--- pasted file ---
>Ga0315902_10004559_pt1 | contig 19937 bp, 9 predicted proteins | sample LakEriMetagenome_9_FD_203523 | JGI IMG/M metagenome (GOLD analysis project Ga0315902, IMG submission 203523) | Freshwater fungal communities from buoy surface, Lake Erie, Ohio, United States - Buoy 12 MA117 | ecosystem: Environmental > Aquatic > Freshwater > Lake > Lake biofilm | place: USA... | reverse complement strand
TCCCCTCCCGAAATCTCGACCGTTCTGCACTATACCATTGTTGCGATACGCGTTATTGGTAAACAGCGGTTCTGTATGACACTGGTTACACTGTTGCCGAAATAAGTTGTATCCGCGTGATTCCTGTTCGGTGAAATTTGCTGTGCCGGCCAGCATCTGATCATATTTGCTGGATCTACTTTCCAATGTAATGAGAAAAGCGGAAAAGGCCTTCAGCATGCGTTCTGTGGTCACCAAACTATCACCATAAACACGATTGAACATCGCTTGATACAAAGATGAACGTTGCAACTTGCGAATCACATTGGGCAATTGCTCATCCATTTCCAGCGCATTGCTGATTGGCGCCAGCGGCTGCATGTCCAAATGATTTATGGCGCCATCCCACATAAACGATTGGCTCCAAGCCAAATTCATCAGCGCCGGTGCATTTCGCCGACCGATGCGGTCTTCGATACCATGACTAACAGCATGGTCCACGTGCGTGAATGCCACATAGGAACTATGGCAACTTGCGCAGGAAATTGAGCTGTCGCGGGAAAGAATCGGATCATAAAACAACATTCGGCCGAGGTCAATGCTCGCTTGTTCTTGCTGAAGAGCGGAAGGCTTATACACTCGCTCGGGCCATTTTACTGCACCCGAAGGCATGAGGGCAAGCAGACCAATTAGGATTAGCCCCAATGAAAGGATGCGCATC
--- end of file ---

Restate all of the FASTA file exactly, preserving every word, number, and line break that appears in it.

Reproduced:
>Ga0315902_10004559_pt1 | contig 19937 bp, 9 predicted proteins | sample LakEriMetagenome_9_FD_203523 | JGI IMG/M metagenome (GOLD analysis project Ga0315902, IMG submission 203523) | Freshwater fungal communities from buoy surface, Lake Erie, Ohio, United States - Buoy 12 MA117 | ecosystem: Environmental > Aquatic > Freshwater > Lake > Lake biofilm | place: USA... | reverse complement strand
TCCCCTCCCGAAATCTCGACCGTTCTGCACTATACCATTGTTGCGATACGCGTTATTGGTAAACAGCGGTTCTGTATGACACTGGTTACACTGTTGCCGAAATAAGTTGTATCCGCGTGATTCCTGTTCGGTGAAATTTGCTGTGCCGGCCAGCATCTGATCATATTTGCTGGATCTACTTTCCAATGTAATGAGAAAAGCGGAAAAGGCCTTCAGCATGCGTTCTGTGGTCACCAAACTATCACCATAAACACGATTGAACATCGCTTGATACAAAGATGAACGTTGCAACTTGCGAATCACATTGGGCAATTGCTCATCCATTTCCAGCGCATTGCTGATTGGCGCCAGCGGCTGCATGTCCAAATGATTTATGGCGCCATCCCACATAAACGATTGGCTCCAAGCCAAATTCATCAGCGCCGGTGCATTTCGCCGACCGATGCGGTCTTCGATACCATGACTAACAGCATGGTCCACGTGCGTGAATGCCACATAGGAACTATGGCAACTTGCGCAGGAAATTGAGCTGTCGCGGGAAAGAATCGGATCATAAAACAACATTCGGCCGAGGTCAATGCTCGCTTGTTCTTGCTGAAGAGCGGAAGGCTTATACACTCGCTCGGGCCATTTTACTGCACCCGAAGGCATGAGGGCAAGCAGACCAATTAGGATTAGCCCCAATGAAAGGATGCGCATC